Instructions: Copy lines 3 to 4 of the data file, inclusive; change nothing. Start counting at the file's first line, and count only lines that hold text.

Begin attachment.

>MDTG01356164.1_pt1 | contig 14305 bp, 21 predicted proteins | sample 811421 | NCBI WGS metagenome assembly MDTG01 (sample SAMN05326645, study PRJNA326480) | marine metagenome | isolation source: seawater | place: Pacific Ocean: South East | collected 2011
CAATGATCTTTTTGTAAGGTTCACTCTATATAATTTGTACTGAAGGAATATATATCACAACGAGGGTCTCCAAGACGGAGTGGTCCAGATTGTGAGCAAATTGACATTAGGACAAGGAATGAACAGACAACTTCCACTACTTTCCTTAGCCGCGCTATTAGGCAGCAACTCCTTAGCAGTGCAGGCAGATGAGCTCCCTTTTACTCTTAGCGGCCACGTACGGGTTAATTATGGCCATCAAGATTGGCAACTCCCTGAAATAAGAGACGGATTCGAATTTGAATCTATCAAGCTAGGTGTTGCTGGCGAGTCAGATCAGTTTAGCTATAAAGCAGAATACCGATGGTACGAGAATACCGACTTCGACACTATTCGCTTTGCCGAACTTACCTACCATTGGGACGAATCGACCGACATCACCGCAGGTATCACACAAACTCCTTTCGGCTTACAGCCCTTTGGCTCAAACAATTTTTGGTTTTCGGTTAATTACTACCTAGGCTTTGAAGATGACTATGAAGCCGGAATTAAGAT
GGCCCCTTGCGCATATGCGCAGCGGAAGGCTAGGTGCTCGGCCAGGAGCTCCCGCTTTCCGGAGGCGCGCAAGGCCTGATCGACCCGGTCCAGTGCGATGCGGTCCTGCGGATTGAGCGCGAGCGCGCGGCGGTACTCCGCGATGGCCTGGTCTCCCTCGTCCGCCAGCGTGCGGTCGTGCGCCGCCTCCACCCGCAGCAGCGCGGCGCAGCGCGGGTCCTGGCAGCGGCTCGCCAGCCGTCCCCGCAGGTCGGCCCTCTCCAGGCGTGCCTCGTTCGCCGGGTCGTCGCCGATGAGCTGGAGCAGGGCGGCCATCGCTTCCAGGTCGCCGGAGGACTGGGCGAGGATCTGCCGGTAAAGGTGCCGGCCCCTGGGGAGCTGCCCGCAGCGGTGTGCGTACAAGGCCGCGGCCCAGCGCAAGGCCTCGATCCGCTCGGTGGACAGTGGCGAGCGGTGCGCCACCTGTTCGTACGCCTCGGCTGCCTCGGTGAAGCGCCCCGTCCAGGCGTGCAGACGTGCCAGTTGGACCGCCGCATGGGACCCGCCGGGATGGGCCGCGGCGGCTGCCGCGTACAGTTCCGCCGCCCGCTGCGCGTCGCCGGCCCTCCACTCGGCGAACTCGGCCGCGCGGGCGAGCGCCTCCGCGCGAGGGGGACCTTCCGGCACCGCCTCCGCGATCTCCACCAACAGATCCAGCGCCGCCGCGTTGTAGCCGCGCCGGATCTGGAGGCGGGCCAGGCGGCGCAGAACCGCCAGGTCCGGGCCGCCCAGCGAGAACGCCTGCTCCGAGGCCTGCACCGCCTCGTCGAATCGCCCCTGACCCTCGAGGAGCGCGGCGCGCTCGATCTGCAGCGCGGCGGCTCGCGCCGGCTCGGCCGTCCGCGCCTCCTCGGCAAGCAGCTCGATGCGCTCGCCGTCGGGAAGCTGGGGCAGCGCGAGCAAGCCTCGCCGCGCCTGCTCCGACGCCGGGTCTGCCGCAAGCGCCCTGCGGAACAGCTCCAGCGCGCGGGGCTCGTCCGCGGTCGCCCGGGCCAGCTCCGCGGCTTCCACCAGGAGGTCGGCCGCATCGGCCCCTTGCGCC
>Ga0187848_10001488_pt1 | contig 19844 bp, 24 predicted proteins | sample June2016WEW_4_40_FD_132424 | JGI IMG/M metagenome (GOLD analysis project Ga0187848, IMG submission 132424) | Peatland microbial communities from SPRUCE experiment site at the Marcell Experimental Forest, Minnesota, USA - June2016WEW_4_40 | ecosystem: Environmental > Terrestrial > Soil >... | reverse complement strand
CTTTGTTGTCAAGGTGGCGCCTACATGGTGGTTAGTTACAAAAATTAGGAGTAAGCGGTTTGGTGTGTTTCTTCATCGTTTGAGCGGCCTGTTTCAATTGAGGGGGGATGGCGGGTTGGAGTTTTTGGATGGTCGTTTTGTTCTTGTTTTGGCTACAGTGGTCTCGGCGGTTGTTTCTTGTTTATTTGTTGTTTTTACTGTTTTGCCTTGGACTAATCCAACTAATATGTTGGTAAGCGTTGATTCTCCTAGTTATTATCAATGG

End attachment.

GGCCCCTTGCGCATATGCGCAGCGGAAGGCTAGGTGCTCGGCCAGGAGCTCCCGCTTTCCGGAGGCGCGCAAGGCCTGATCGACCCGGTCCAGTGCGATGCGGTCCTGCGGATTGAGCGCGAGCGCGCGGCGGTACTCCGCGATGGCCTGGTCTCCCTCGTCCGCCAGCGTGCGGTCGTGCGCCGCCTCCACCCGCAGCAGCGCGGCGCAGCGCGGGTCCTGGCAGCGGCTCGCCAGCCGTCCCCGCAGGTCGGCCCTCTCCAGGCGTGCCTCGTTCGCCGGGTCGTCGCCGATGAGCTGGAGCAGGGCGGCCATCGCTTCCAGGTCGCCGGAGGACTGGGCGAGGATCTGCCGGTAAAGGTGCCGGCCCCTGGGGAGCTGCCCGCAGCGGTGTGCGTACAAGGCCGCGGCCCAGCGCAAGGCCTCGATCCGCTCGGTGGACAGTGGCGAGCGGTGCGCCACCTGTTCGTACGCCTCGGCTGCCTCGGTGAAGCGCCCCGTCCAGGCGTGCAGACGTGCCAGTTGGACCGCCGCATGGGACCCGCCGGGATGGGCCGCGGCGGCTGCCGCGTACAGTTCCGCCGCCCGCTGCGCGTCGCCGGCCCTCCACTCGGCGAACTCGGCCGCGCGGGCGAGCGCCTCCGCGCGAGGGGGACCTTCCGGCACCGCCTCCGCGATCTCCACCAACAGATCCAGCGCCGCCGCGTTGTAGCCGCGCCGGATCTGGAGGCGGGCCAGGCGGCGCAGAACCGCCAGGTCCGGGCCGCCCAGCGAGAACGCCTGCTCCGAGGCCTGCACCGCCTCGTCGAATCGCCCCTGACCCTCGAGGAGCGCGGCGCGCTCGATCTGCAGCGCGGCGGCTCGCGCCGGCTCGGCCGTCCGCGCCTCCTCGGCAAGCAGCTCGATGCGCTCGCCGTCGGGAAGCTGGGGCAGCGCGAGCAAGCCTCGCCGCGCCTGCTCCGACGCCGGGTCTGCCGCAAGCGCCCTGCGGAACAGCTCCAGCGCGCGGGGCTCGTCCGCGGTCGCCCGGGCCAGCTCCGCGGCTTCCACCAGGAGGTCGGCCGCATCGGCCCCTTGCGCC
>Ga0187848_10001488_pt1 | contig 19844 bp, 24 predicted proteins | sample June2016WEW_4_40_FD_132424 | JGI IMG/M metagenome (GOLD analysis project Ga0187848, IMG submission 132424) | Peatland microbial communities from SPRUCE experiment site at the Marcell Experimental Forest, Minnesota, USA - June2016WEW_4_40 | ecosystem: Environmental > Terrestrial > Soil >... | reverse complement strand